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  • Writer's pictureJoseph Givens

Drowning and the Resurrection

Easter is tomorrow. I thought it would be a good opportunity to share an Easter reflection based on some recent events at the Maria Skobtsova House. These thoughts are fresh on our minds, and they serve to point out the power of the death and resurrection of our Lord.

(I’ve asked for permission to share this story. I’ve changed the names of all vulnerable people involved.) We have been hosting an Iranian family for over a month now. Their coming to MSH was sort of an accident, resulting from a miscommunication between the organisation known as Utopia, the Women’s Centre, and MSH. In the end, we were happy to welcome them: a father, a mother, a preteen year old girl, a young boy, and their toddler. Their toddler is among the most beautiful, friendliest little girls I’ve ever met. The mom, Boran, always says that their baby is a miracle. They are a Christian family who fled Iran to escape persecution a number of years ago, and finally found their way to Calais recently.

Like most of the people in exile in Calais, the family had dreams of moving to the UK. To them, the UK is a sort of “promised land,” where they can be free to practice their new religion and provide a better life for their children. Boran always tells me that they do everything for their children. I believe it. In this couple, I have seen some of the kindest, most loving parenting of my life. Their children love them, and we love their children like they are our own. Unfortunately, the British government doesn’t know them. They’ve never met the people that are affected by their xenophobic policies. They just pass laws that make it ever more difficult for people with legitimate claims for asylum to find refuge in the UK.

Because of the xenophobia, the family and hundreds of others like them are forced to find less-than-safe means to enter the UK. Thus, their nightmarish story begins.

Wednesdays are normally our free day. In France most schools close on Wednesdays and the children have a day off. So Rachel and I have claimed Wednesday as our one completely free day each week. We spent this particular Wednesday buying plants to put outside our house, buying spring coats for the boys, and eating ice cream at the local McDonald’s (I know, I know, but I live here, so I can eat at McDonald’s if I want). Everything was completely normal until around 3:00 in the afternoon. Rachel had gone out to do some grocery shopping. She texted me an article that I’ll share below about people being rescued from a small boat the sank. The ages of the children that were taken to the hospital were similar enough that we thought it might be them.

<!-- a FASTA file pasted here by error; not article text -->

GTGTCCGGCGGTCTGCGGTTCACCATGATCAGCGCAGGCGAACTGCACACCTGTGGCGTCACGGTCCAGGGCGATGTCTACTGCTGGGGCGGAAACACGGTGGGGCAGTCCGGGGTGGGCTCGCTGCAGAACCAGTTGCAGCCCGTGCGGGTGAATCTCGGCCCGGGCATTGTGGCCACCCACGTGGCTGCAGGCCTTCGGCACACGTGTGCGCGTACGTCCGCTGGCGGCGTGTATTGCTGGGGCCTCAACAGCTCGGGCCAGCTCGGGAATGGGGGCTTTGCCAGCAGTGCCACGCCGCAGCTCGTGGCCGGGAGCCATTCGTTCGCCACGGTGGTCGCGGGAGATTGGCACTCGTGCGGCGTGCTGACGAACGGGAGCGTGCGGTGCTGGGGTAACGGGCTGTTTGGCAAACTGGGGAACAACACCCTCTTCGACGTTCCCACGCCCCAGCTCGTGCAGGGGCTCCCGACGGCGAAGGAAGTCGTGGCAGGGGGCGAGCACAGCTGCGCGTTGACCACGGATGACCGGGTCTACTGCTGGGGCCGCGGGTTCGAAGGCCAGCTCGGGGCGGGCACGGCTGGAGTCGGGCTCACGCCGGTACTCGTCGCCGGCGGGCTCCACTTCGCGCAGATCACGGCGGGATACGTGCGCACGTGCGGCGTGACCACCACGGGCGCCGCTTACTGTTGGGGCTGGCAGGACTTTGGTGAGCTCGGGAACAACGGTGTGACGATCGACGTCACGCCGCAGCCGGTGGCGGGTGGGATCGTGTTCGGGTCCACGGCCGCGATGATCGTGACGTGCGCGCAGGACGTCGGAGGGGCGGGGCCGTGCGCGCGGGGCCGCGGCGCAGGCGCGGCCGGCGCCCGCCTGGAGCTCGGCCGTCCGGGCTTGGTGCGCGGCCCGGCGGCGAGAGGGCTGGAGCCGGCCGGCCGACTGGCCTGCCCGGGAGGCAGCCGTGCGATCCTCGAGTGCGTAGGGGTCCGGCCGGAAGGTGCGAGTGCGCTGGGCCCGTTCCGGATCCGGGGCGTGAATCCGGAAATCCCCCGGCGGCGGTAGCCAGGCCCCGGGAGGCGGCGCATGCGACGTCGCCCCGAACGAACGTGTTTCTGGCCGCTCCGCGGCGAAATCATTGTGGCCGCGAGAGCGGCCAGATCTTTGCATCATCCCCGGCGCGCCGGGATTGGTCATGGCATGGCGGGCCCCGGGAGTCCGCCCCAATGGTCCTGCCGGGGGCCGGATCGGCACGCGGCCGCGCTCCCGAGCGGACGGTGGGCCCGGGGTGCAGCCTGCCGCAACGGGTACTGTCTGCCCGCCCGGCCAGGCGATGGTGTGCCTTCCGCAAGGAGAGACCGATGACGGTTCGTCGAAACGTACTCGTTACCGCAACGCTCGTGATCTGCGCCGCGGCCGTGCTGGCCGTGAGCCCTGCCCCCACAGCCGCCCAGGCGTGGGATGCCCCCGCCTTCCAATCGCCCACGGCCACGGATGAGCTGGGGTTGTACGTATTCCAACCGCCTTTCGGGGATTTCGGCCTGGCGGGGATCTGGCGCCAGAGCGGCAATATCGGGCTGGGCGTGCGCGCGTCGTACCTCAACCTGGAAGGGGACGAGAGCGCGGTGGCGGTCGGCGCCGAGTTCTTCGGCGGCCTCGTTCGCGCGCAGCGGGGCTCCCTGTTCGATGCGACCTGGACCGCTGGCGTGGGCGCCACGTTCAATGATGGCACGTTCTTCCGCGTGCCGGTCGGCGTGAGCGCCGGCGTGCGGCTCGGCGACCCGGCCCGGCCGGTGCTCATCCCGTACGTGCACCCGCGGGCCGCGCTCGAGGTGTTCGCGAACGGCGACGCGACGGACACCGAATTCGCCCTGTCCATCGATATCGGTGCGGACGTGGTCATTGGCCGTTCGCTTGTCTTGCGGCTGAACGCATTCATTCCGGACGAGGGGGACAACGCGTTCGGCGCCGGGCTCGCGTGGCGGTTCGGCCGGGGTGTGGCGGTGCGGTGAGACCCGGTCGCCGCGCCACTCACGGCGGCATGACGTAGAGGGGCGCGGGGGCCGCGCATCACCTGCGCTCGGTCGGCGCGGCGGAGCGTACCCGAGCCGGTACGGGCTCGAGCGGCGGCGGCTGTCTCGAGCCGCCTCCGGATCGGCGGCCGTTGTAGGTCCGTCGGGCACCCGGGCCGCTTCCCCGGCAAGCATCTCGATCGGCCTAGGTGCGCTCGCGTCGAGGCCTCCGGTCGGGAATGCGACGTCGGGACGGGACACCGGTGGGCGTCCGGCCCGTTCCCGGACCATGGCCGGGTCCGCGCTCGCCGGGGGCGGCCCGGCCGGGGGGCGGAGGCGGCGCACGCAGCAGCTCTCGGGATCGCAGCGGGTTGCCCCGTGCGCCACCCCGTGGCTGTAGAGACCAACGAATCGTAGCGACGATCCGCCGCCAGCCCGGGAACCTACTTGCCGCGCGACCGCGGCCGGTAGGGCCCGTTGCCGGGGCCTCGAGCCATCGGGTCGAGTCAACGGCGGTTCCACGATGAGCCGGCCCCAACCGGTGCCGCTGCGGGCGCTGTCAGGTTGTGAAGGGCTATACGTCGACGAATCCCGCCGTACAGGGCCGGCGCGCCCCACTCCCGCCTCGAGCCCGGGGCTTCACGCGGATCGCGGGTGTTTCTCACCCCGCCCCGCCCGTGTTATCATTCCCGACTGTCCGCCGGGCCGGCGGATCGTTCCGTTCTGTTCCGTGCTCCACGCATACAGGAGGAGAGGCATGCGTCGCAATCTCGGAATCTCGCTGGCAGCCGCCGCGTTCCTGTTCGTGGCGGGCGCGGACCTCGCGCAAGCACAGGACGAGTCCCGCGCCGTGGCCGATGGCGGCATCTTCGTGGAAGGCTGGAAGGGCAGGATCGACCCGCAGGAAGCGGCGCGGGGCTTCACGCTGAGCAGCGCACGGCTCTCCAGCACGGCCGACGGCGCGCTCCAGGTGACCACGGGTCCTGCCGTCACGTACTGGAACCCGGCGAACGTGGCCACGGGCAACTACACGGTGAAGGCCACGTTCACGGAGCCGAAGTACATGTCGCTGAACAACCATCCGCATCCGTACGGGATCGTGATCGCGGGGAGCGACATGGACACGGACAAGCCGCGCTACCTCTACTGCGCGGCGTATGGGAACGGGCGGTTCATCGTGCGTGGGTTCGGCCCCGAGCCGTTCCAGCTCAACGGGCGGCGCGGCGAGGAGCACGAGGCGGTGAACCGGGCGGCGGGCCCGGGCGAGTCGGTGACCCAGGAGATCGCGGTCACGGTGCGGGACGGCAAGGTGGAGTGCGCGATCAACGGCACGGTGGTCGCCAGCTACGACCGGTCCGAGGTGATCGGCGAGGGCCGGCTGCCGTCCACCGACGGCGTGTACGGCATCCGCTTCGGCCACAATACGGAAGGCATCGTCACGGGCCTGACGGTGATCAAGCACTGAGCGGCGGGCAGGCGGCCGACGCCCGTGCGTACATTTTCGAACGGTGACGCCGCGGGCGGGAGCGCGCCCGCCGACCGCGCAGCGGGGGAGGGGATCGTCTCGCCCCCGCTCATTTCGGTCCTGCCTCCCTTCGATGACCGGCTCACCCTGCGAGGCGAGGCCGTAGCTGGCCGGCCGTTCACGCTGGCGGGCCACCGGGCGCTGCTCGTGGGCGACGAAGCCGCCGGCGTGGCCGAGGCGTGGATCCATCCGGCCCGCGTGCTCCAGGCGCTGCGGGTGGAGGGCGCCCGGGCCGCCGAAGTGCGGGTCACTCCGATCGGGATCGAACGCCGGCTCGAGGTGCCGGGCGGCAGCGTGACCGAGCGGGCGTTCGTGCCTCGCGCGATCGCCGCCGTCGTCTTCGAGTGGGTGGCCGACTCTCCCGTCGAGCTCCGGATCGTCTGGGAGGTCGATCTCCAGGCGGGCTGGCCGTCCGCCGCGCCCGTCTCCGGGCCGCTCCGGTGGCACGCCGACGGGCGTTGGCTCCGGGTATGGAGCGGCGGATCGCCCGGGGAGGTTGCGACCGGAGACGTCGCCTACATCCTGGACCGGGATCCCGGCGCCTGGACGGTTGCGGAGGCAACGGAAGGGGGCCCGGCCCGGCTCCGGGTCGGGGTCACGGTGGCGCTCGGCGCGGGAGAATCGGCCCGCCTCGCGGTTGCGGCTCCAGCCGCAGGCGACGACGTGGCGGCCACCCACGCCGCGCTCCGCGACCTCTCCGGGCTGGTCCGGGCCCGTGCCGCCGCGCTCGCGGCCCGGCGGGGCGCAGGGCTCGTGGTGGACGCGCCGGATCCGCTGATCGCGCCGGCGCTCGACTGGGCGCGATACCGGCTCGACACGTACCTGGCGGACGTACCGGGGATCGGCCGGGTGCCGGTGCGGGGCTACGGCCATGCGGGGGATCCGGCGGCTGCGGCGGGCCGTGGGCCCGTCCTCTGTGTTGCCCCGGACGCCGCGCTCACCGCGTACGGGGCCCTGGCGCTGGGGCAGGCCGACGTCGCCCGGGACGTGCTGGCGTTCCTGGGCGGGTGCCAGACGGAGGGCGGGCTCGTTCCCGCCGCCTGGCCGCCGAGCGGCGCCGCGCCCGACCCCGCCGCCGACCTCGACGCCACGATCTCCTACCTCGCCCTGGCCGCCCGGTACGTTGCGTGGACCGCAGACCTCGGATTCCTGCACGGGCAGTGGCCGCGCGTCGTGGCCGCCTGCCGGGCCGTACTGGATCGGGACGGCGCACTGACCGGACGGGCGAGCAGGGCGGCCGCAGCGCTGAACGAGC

We had no confirmation that it was them until later, when Boran called the MSH house phone in a panic. She was at the hospital with their baby and she had no idea where her husband and other two children were. Our volunteers, two young women, rushed to the hospital, which is about half an hour from MSH. They asked if I could come stay at the house until they came back. Of course I agreed. The safety and health of our guests is far more important than my free time. I went to the house, and I sat there for a couple hours, worrying about my friends.

The volunteers called me a little later and said that they were at the hospital with an inconsolable Boran and her baby. They couldn’t figure out what happened to Matthew and the other two children, so they tried numerous other things, including going to the police station, but they couldn’t get any information. To make a very long story short, the Women’s Centre went to work and learned the location of the rest of the family.

I drove to the hospital to help pick up the family and a few other people who had been admitted and needed to come back to Calais. When I walked in to the hospital room and saw Boran, I rushed over and gave her a hug, giving her all my love and support in the embrace. The woman was obviously shaken, but relieved that her husband and children had been found. Our volunteers brought them to the hospital, and we loaded into two vehicles to make the trip back to Calais.

I didn’t learn the whole story until the next day. Boran and her older daughter shared their horrifying experience with us after they’d had a good night’s sleep.

On a very cold night, the father, Matthew, and his family took to a small, inflatable boat in an attempt to cross the channel to England. According to their daughter’s recollection, the mood in the boat was at first celebratory. People were eating chocolates and talking excitedly. At one point the boat’s motor died, but Matthew was able to fix it and get it running again. Matthew can fix anything. Shortly after this, the boat, under pressure from being overfilled and having so many people in it exploded. Of the family, only Matthew had a life jacket, and none of them could swim.